Delay in responding to request for certain briefings

Delay
Extension
Legislation display text:
Official Information Act 1982, ss 15(1), 15A, 28(4)(b)
Agency:
Minister for Courts
Ombudsman:
Peter Boshier
Case number(s):
549341
Issue date:
Format:
HTML,
PDF,
Word
Language:
English

Failure by the Minister for Courts to make and communicate his decision on a request for official information within extended time limit— contrary to law

Background

On 8 January 2021, the Minister for Courts received an Official information Act (OIA) request for documents referred to in his replies to certain Written Parliamentary Questions.

On 5 February 2021 the Minister notified an extension, in accordance with section 15A of the OIA, from 15 February 2021 to 8 March 2021.

On 5 March 2021, the Minister purported to extend the timeframe for a second time, to 31 March 2021. On 31 March 2021, the Minister again referenced section 15A of the OIA and advised a response could be expected by 30 April 2021.

When the requester had still not received a response by 4 April 2021, they complained to the Ombudsman.

Investigation

On receipt of the complaint, the Chief Ombudsman made preliminary inquiries with the Minister. The Minister was asked whether he accepted that there had been a delay in making and communicating a decision, and when a decision was expected to be made. The Minister was also advised that under section 15A(3) of the OIA, extensions can only be made within the original 20 working day time period after receiving a request.

No response to these inquiries was received within the requested five working day timeframe. The Minister eventually responded on the eleventh working day, accepting there had been a delay. The Minister also indicated he had again purported to extend the timeframe for making and communicating a decision to the requester.

Under section 15(1) of the OIA, a Minister must make and communicate a decision on a request for official information as soon as reasonably practicable and no later than 20 working days after it was received, unless that time limit is validly extended in accordance with section 15A.

Only the correspondence to the requester of 5 February 2021 was within the initial 20 working days following receipt of the request, and therefore constituted a valid extension. The other three communications to the requester advising of new deadlines for a response were outside this timeframe, and accordingly did not meet the obligations in section 15A.

A decision was therefore required to be made and communicated to the requester by the initial extended deadline of 8 March 2021 at the latest. A decision on the request was not made and communicated to the requester until 3 May 2021.

On 6 May 2021 the Chief Ombudsman formed the provisional opinion that the Minister had failed to comply with sections 15(1) and 15A of the OIA. This appeared to be ‘contrary to law’, which is one of the conclusions that an Ombudsman may reach after an investigation.[1]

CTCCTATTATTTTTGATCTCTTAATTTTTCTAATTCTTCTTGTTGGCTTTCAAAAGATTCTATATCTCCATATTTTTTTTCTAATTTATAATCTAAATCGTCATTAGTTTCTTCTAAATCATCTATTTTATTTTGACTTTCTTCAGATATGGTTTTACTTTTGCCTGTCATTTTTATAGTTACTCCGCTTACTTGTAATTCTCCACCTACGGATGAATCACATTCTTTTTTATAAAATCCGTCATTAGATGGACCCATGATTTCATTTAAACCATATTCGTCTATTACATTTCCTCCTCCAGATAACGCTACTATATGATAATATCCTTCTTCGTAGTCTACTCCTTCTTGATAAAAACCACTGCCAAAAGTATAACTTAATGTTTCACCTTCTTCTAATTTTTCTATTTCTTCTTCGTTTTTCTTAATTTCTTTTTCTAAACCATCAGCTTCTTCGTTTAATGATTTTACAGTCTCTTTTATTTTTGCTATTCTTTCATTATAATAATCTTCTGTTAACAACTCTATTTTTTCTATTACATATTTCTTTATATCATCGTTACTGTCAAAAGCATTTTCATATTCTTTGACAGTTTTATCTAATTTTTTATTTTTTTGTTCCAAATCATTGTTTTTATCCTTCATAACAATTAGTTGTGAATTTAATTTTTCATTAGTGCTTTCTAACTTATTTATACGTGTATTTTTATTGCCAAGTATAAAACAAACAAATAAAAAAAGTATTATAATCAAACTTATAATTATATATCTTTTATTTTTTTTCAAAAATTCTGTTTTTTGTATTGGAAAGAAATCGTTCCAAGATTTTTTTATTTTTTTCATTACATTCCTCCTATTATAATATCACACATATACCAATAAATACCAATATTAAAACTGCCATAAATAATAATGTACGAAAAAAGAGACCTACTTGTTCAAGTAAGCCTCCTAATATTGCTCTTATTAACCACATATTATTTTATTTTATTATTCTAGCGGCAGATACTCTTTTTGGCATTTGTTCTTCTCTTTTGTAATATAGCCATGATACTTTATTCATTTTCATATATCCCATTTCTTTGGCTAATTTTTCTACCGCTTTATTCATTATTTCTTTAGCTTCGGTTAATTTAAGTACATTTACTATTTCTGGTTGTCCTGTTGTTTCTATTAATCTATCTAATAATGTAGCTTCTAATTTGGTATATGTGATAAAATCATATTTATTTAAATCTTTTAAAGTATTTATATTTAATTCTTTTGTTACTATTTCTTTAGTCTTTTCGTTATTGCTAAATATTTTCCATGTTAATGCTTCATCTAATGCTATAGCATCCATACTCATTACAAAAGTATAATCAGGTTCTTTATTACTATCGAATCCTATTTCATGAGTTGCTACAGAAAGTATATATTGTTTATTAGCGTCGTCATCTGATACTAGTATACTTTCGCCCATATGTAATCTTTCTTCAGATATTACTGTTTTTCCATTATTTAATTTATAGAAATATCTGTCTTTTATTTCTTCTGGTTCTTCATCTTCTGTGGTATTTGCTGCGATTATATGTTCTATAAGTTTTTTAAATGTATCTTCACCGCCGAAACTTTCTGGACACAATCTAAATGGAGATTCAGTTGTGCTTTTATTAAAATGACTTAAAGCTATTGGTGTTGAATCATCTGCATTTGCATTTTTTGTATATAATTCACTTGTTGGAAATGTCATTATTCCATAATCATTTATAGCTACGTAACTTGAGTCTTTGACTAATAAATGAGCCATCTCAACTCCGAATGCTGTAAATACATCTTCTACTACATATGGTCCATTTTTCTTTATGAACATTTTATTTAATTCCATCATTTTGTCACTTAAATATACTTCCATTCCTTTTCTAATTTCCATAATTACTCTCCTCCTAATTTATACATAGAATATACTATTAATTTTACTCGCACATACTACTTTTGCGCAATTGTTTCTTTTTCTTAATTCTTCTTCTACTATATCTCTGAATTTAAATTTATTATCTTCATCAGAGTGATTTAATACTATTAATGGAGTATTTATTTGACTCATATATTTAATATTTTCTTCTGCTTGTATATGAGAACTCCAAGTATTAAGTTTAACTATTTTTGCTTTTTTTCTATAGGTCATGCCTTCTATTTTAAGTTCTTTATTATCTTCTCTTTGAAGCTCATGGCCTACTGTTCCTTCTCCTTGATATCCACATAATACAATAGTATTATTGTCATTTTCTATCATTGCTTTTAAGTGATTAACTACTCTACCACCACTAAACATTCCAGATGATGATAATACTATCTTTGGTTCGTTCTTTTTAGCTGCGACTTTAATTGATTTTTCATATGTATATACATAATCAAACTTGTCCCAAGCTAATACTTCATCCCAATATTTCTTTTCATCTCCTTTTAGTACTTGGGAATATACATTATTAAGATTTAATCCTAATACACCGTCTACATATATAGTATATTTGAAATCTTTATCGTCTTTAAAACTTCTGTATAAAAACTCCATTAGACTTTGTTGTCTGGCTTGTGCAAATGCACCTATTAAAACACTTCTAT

The Chief Ombudsman also noted with concern that responses to his inquiries were not provided in a timely manner. Further, the responses received, and the decision letter ultimately communicated to the requester, did not demonstrate an understanding of the statutory timeframes in the OIA, nor include an apology or explanation for the delays.

On 18 May 2021, the Minister responded to the provisional opinion. He accepted that there had been a failure to meet the obligations imposed by the OIA, and that extensions to that timeframe may only be communicated within 20 working days of receipt of a request. He also provided an assurance that his office’s processes had been reviewed in order to improve compliance with the OIA and the standard of future communications.

Outcome

The Chief Ombudsman confirmed as final his opinion that there had been a failure to meet the statutory obligations imposed by the OIA. As a decision had, by then, been made and communicated to the requester he deemed it unnecessary to make any recommendations.  

The Chief Ombudsman acknowledged the Minister’s acceptance of his failure to meet the statutory requirements of the OIA, and his assurance to review processes within his office relating to OIA requests and related communications.  

This case note is published under the authority of the Ombudsmen Rules 1989. It sets out an Ombudsman’s view on the facts of a particular case. It should not be taken as establishing any legal precedent that would bind an Ombudsman in future.

 

[1]     See s 30(1)(b) OIA and s 22(1)(a) Ombudsmen Act 1975.

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